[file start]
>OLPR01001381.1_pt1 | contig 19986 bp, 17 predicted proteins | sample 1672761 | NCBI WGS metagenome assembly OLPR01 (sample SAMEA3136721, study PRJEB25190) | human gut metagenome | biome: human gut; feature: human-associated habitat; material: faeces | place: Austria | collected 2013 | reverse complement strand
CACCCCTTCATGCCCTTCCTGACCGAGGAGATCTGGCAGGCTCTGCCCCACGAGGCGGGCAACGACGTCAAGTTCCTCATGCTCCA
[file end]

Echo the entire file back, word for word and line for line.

>OLPR01001381.1_pt1 | contig 19986 bp, 17 predicted proteins | sample 1672761 | NCBI WGS metagenome assembly OLPR01 (sample SAMEA3136721, study PRJEB25190) | human gut metagenome | biome: human gut; feature: human-associated habitat; material: faeces | place: Austria | collected 2013 | reverse complement strand
CACCCCTTCATGCCCTTCCTGACCGAGGAGATCTGGCAGGCTCTGCCCCACGAGGCGGGCAACGACGTCAAGTTCCTCATGCTCCA